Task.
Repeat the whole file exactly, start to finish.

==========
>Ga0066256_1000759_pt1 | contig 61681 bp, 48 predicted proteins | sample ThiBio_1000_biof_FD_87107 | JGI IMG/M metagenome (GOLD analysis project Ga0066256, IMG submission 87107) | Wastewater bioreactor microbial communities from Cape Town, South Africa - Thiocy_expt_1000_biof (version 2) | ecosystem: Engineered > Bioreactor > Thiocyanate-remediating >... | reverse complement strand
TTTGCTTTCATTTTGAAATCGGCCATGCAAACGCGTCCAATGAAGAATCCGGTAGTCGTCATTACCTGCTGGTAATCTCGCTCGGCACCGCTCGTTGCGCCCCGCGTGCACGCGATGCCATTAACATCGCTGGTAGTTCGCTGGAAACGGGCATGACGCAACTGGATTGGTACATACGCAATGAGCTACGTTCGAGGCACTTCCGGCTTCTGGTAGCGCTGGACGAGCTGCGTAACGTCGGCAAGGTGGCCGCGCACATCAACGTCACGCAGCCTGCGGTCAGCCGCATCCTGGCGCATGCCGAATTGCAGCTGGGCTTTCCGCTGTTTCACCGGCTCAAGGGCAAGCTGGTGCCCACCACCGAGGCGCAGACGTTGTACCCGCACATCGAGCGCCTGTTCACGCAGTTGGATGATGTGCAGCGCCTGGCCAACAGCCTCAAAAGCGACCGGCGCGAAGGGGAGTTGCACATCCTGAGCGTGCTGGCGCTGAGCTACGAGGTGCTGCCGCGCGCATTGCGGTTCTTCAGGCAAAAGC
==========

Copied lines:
>Ga0066256_1000759_pt1 | contig 61681 bp, 48 predicted proteins | sample ThiBio_1000_biof_FD_87107 | JGI IMG/M metagenome (GOLD analysis project Ga0066256, IMG submission 87107) | Wastewater bioreactor microbial communities from Cape Town, South Africa - Thiocy_expt_1000_biof (version 2) | ecosystem: Engineered > Bioreactor > Thiocyanate-remediating >... | reverse complement strand
TTTGCTTTCATTTTGAAATCGGCCATGCAAACGCGTCCAATGAAGAATCCGGTAGTCGTCATTACCTGCTGGTAATCTCGCTCGGCACCGCTCGTTGCGCCCCGCGTGCACGCGATGCCATTAACATCGCTGGTAGTTCGCTGGAAACGGGCATGACGCAACTGGATTGGTACATACGCAATGAGCTACGTTCGAGGCACTTCCGGCTTCTGGTAGCGCTGGACGAGCTGCGTAACGTCGGCAAGGTGGCCGCGCACATCAACGTCACGCAGCCTGCGGTCAGCCGCATCCTGGCGCATGCCGAATTGCAGCTGGGCTTTCCGCTGTTTCACCGGCTCAAGGGCAAGCTGGTGCCCACCACCGAGGCGCAGACGTTGTACCCGCACATCGAGCGCCTGTTCACGCAGTTGGATGATGTGCAGCGCCTGGCCAACAGCCTCAAAAGCGACCGGCGCGAAGGGGAGTTGCACATCCTGAGCGTGCTGGCGCTGAGCTACGAGGTGCTGCCGCGCGCATTGCGGTTCTTCAGGCAAAAGC